UPDATE: Seattle teachers approved a new two-year contract Tuesday that included a 6.3 percent pay raise. Two other groups within the Seattle Education Association inked new deals as well — paraprofessionals, including classroom aides and school secretaries. But it was negotiations affecting the district’s 3,000 teachers that threatened to turn into a strike. This Times story brings you up to date.
And yes, you read correctly. A strike was a possibility. One that would have disrupted thousands of families and put the City of Seattle in the hot seat as it scrambled to set up makeshift child care options at 20 community centers. None of that will be necessary now.
Still, the question must be asked. How is it that in a year in which the state Legislature spent about $1 billion more on public schools, and a year in which Seattle offered its teachers a sizable pay raise, did we end up narrowly avoiding a strike?
The answer is that it was never about the money, but about the progression of policy measures that depending on your viewpoint are necessary improvements to accountability and academics or the slow degradation of public education.
Seattle teachers are paid well. Yes, they could stand to be paid more when compared to other educated professionals such as lawyers, but they’re not paid too shabbily now. A regional salary comparison using data from the state Office of the Superintendent of Public Instruction, places Seattle teachers as the third-highest paid teachers in the Puget Sound region. Only Everett and Mukilteo school districts pay their teachers more. When the Seattle Education Association laments the state’s paltry salaries for teachers, what’s ignored is how much local districts kick in to boost those salaries. In Seattle, the $50,812 paid by the state to the average teacher becomes $69,878 with the help of local district funds. By the way, Seattle salaries cover a 7.5-hour workday despite the official workday of elementary-school teachers being 30 minutes shorter than that of middle- and high-school teachers, and of elementary teachers around the region. But when the district sought to add the half-hour it is already paying for, the union balked.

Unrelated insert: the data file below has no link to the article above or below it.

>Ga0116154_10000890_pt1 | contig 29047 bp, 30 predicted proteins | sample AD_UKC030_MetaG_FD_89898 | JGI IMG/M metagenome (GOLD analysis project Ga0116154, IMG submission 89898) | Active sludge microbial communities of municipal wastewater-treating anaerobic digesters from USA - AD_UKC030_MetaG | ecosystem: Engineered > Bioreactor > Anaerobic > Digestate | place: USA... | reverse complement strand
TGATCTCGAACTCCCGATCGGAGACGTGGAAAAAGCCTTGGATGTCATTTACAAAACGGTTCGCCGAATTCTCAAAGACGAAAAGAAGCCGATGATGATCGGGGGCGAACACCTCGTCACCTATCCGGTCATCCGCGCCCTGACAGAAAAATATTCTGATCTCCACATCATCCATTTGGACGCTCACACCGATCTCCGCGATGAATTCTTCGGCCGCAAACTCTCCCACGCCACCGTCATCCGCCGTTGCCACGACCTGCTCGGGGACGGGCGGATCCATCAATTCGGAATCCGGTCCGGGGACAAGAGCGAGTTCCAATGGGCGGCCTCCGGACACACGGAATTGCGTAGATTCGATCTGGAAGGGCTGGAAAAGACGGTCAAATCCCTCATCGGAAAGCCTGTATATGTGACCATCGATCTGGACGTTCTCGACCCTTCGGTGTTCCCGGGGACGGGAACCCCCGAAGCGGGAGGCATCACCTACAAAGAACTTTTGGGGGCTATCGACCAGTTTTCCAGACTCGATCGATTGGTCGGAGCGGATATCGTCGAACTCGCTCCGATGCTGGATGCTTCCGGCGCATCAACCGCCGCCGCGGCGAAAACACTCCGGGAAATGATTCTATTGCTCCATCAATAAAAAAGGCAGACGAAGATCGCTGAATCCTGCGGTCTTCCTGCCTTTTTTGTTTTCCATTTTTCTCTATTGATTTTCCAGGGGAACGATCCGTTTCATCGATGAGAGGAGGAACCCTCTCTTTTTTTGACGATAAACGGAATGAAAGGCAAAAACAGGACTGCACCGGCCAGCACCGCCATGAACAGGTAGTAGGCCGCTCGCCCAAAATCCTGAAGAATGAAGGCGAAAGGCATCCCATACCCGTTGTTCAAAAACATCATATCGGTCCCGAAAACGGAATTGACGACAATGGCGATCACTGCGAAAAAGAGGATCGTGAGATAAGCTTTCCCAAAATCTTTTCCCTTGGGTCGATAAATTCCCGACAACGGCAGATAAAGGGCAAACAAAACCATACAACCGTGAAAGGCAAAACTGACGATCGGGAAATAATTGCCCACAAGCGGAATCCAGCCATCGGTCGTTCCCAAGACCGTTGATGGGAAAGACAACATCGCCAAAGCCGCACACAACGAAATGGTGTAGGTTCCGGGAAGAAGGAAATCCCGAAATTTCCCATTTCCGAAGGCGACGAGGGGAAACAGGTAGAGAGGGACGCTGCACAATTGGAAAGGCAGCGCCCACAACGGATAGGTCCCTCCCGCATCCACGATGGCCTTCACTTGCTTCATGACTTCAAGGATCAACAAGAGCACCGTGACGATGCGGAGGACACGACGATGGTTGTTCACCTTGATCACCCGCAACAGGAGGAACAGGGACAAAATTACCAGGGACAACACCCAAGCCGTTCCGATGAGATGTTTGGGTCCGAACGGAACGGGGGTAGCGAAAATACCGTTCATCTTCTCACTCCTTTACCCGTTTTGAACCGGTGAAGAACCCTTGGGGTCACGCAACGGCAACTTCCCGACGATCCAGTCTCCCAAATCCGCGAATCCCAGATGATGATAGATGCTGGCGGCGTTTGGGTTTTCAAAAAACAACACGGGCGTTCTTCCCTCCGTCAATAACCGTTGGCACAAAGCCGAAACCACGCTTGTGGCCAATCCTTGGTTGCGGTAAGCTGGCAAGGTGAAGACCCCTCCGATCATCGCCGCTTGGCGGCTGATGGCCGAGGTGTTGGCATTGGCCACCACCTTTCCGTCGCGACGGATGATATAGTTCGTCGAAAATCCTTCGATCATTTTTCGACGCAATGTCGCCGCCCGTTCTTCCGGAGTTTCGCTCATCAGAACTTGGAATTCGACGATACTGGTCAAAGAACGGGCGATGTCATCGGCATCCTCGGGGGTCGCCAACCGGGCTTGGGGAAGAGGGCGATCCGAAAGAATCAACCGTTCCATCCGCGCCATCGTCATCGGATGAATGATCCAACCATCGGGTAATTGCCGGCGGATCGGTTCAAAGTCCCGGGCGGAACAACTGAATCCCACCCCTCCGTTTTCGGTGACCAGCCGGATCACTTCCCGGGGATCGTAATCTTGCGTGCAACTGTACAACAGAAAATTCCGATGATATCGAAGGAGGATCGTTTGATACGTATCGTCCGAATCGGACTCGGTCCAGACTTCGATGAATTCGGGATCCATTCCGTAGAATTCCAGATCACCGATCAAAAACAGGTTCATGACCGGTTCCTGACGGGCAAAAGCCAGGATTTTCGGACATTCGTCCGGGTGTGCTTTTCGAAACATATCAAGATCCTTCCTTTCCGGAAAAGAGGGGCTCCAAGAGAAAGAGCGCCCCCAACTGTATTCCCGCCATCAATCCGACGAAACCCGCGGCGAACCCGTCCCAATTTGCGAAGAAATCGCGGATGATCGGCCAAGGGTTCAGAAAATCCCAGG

The union also wanted to weaken the much-heralded evaluation system it worked with the district to develop. I find this puzzling because teachers long complained about the limitations of the old thumbs-up/thumbs down evaluation system. Since the new one was approved in the 2010 teachers contract, the union and the district have sought to take credit for the exiting of nearly 100 poor-performing teachers.
The union that agreed with the district to use student test scores as part of measuring teacher performance, now wants the practice stopped. Go figure. Union leaders say they are merely hitting the pause button while waiting for new assessments. Does anyone really believe that once test scores are thrown out of the teacher evaluation mix, that they will be reinserted at some later date? If so, I have some property for sale. The better course is to refine the evaluation system so that it relies on multiple measures, not just test scores, as well as addresses the challenges of of measuring teachers teaching non-tested courses, such as music.
What’s going on? The district that started out being a leader is on the cusp of becoming a laggard.
Tomorrow, once the kids are back in school it is worth asking if Seattle was merely a pawn in a high-stakes game of chess where the intent was to push the district back a few policy steps to strengthen the bargaining hand of the state teachers union. If Seattle could be convinced/forced to scrap using test scores in teacher evaluations, it would be difficult for administrators in districts from Tacoma to Toppenish to argue otherwise.